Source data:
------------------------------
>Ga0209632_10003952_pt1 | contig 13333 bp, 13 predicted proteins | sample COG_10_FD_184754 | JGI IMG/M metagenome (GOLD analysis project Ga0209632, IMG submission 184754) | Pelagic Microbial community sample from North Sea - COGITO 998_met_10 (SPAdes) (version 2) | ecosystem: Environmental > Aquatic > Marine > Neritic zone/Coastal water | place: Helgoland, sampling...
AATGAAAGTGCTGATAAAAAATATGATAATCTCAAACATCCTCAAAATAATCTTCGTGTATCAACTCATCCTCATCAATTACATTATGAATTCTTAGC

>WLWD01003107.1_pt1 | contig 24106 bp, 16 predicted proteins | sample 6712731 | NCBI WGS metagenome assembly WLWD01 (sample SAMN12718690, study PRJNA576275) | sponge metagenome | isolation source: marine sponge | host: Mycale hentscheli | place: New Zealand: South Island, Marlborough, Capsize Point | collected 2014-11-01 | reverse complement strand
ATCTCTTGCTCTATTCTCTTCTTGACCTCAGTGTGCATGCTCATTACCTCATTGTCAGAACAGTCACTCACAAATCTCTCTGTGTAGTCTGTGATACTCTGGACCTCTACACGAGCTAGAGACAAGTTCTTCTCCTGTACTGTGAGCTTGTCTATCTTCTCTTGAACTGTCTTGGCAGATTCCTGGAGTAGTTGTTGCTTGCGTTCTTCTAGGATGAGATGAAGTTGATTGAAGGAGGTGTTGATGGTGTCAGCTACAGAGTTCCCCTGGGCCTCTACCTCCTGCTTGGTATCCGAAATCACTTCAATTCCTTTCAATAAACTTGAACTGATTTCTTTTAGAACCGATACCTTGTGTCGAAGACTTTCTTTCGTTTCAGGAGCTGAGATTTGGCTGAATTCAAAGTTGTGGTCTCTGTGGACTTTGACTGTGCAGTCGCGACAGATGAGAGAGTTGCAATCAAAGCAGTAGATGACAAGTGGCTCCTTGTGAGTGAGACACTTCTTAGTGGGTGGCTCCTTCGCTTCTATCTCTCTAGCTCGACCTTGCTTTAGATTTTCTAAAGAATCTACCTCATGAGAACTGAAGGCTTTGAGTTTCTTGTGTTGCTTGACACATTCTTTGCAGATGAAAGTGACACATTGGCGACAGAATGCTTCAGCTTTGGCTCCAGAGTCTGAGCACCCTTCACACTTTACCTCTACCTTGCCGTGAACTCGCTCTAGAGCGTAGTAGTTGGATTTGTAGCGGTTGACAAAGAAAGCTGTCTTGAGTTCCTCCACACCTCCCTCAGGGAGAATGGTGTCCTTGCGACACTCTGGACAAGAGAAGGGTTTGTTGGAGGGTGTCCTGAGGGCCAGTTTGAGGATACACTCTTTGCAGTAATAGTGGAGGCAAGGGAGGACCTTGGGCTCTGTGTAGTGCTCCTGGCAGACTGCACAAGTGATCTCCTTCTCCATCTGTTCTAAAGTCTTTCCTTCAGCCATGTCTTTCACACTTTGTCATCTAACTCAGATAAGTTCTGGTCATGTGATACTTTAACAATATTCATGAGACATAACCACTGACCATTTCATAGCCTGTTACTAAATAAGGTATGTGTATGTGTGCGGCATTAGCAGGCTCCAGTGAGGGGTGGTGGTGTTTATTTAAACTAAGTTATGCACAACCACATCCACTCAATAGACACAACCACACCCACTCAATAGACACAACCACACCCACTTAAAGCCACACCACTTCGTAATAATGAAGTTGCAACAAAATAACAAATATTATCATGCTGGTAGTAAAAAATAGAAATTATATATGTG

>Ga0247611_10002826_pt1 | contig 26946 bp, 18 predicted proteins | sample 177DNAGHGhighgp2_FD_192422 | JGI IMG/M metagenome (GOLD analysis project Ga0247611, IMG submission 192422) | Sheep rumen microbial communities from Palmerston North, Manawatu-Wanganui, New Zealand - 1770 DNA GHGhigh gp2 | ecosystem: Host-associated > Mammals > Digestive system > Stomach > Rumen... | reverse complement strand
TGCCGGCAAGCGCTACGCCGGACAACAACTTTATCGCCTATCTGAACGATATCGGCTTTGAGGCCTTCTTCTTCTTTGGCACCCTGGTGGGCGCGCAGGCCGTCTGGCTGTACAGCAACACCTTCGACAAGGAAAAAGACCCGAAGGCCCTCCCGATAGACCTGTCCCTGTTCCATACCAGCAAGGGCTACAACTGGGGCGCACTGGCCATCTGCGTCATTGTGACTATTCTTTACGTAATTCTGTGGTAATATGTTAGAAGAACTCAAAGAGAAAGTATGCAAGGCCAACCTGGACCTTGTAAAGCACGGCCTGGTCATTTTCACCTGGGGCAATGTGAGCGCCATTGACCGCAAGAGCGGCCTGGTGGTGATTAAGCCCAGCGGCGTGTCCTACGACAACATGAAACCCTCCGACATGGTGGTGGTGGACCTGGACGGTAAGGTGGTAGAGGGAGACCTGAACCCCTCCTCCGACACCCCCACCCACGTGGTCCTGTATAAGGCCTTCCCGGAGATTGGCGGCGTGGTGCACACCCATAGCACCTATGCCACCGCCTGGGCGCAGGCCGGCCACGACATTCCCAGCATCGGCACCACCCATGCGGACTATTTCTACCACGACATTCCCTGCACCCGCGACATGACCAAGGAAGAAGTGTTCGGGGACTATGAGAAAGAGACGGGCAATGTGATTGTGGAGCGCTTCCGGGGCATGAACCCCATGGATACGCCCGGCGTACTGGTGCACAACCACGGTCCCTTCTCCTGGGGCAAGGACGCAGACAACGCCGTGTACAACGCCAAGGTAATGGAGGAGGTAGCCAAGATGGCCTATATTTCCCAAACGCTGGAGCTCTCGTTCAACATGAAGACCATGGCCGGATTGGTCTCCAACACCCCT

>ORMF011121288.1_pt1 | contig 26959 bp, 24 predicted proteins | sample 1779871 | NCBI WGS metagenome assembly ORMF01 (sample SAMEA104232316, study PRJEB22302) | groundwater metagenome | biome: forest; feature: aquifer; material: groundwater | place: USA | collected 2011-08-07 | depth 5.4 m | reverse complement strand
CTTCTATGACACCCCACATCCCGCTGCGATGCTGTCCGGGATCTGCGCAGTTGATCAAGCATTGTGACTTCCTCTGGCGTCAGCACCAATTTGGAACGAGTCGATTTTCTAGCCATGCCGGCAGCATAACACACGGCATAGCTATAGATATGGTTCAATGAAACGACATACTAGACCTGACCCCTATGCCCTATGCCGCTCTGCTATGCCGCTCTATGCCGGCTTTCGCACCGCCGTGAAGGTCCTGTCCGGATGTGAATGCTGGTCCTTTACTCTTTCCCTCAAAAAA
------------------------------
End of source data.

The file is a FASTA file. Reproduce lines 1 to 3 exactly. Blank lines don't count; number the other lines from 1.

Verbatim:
>Ga0209632_10003952_pt1 | contig 13333 bp, 13 predicted proteins | sample COG_10_FD_184754 | JGI IMG/M metagenome (GOLD analysis project Ga0209632, IMG submission 184754) | Pelagic Microbial community sample from North Sea - COGITO 998_met_10 (SPAdes) (version 2) | ecosystem: Environmental > Aquatic > Marine > Neritic zone/Coastal water | place: Helgoland, sampling...
AATGAAAGTGCTGATAAAAAATATGATAATCTCAAACATCCTCAAAATAATCTTCGTGTATCAACTCATCCTCATCAATTACATTATGAATTCTTAGC

>WLWD01003107.1_pt1 | contig 24106 bp, 16 predicted proteins | sample 6712731 | NCBI WGS metagenome assembly WLWD01 (sample SAMN12718690, study PRJNA576275) | sponge metagenome | isolation source: marine sponge | host: Mycale hentscheli | place: New Zealand: South Island, Marlborough, Capsize Point | collected 2014-11-01 | reverse complement strand